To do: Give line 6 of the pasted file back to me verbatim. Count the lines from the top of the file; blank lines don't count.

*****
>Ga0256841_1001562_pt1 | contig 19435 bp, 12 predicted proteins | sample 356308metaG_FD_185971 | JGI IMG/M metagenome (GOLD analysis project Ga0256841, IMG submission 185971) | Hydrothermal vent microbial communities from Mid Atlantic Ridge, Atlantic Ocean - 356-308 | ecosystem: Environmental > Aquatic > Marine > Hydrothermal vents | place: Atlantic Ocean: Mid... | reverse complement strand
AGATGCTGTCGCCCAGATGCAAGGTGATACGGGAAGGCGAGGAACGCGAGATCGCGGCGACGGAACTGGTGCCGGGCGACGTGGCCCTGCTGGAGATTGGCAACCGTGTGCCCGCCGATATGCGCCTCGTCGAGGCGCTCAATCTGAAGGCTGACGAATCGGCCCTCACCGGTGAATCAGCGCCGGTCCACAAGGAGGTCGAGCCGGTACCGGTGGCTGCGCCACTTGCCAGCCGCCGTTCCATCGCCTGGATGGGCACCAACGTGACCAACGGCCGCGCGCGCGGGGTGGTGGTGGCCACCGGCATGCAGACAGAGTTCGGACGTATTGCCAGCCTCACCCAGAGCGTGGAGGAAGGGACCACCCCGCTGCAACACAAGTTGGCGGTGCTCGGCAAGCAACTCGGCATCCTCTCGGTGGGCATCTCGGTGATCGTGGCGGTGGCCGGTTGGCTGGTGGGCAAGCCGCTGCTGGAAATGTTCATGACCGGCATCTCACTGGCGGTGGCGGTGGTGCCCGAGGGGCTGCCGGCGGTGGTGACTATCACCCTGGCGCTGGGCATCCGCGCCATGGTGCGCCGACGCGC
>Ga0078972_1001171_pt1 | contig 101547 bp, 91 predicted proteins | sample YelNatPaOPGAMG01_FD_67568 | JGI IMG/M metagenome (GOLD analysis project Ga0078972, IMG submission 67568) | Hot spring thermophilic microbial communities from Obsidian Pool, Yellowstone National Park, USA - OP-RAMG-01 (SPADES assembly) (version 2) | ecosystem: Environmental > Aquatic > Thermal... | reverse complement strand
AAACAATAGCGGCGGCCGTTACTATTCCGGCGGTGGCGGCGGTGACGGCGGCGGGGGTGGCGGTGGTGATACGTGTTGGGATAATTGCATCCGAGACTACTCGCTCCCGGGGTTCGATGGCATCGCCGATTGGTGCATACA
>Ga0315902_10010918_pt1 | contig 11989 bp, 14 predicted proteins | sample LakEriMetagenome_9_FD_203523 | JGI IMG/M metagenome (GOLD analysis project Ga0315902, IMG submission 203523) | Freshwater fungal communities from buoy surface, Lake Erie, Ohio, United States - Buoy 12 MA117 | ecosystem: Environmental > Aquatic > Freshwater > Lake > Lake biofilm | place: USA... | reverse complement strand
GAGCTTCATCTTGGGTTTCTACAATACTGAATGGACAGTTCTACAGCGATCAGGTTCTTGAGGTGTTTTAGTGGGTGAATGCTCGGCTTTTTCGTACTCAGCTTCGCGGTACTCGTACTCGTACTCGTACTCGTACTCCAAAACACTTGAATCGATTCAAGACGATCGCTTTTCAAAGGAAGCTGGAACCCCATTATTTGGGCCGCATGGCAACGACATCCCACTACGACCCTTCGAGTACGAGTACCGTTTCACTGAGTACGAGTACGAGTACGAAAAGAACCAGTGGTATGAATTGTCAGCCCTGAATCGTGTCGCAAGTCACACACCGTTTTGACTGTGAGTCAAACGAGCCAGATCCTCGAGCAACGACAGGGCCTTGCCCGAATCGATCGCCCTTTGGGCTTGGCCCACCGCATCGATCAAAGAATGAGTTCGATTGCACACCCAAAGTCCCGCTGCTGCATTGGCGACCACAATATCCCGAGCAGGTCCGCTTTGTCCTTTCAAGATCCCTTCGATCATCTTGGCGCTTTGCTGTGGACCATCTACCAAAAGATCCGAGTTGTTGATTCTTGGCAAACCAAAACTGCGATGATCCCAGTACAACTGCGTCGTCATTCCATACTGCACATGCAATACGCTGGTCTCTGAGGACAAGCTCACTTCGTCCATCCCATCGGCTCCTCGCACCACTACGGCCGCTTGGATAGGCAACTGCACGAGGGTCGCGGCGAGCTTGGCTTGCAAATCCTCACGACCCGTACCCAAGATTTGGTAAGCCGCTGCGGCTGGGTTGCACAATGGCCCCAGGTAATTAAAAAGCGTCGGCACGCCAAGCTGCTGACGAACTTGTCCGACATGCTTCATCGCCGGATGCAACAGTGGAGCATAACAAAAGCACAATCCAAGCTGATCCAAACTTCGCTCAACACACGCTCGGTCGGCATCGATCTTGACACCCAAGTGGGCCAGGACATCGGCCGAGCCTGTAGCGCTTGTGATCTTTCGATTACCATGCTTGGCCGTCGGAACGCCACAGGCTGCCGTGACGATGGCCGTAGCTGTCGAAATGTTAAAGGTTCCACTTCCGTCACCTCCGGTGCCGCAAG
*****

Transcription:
GAGCTTCATCTTGGGTTTCTACAATACTGAATGGACAGTTCTACAGCGATCAGGTTCTTGAGGTGTTTTAGTGGGTGAATGCTCGGCTTTTTCGTACTCAGCTTCGCGGTACTCGTACTCGTACTCGTACTCGTACTCCAAAACACTTGAATCGATTCAAGACGATCGCTTTTCAAAGGAAGCTGGAACCCCATTATTTGGGCCGCATGGCAACGACATCCCACTACGACCCTTCGAGTACGAGTACCGTTTCACTGAGTACGAGTACGAGTACGAAAAGAACCAGTGGTATGAATTGTCAGCCCTGAATCGTGTCGCAAGTCACACACCGTTTTGACTGTGAGTCAAACGAGCCAGATCCTCGAGCAACGACAGGGCCTTGCCCGAATCGATCGCCCTTTGGGCTTGGCCCACCGCATCGATCAAAGAATGAGTTCGATTGCACACCCAAAGTCCCGCTGCTGCATTGGCGACCACAATATCCCGAGCAGGTCCGCTTTGTCCTTTCAAGATCCCTTCGATCATCTTGGCGCTTTGCTGTGGACCATCTACCAAAAGATCCGAGTTGTTGATTCTTGGCAAACCAAAACTGCGATGATCCCAGTACAACTGCGTCGTCATTCCATACTGCACATGCAATACGCTGGTCTCTGAGGACAAGCTCACTTCGTCCATCCCATCGGCTCCTCGCACCACTACGGCCGCTTGGATAGGCAACTGCACGAGGGTCGCGGCGAGCTTGGCTTGCAAATCCTCACGACCCGTACCCAAGATTTGGTAAGCCGCTGCGGCTGGGTTGCACAATGGCCCCAGGTAATTAAAAAGCGTCGGCACGCCAAGCTGCTGACGAACTTGTCCGACATGCTTCATCGCCGGATGCAACAGTGGAGCATAACAAAAGCACAATCCAAGCTGATCCAAACTTCGCTCAACACACGCTCGGTCGGCATCGATCTTGACACCCAAGTGGGCCAGGACATCGGCCGAGCCTGTAGCGCTTGTGATCTTTCGATTACCATGCTTGGCCGTCGGAACGCCACAGGCTGCCGTGACGATGGCCGTAGCTGTCGAAATGTTAAAGGTTCCACTTCCGTCACCTCCGGTGCCGCAAG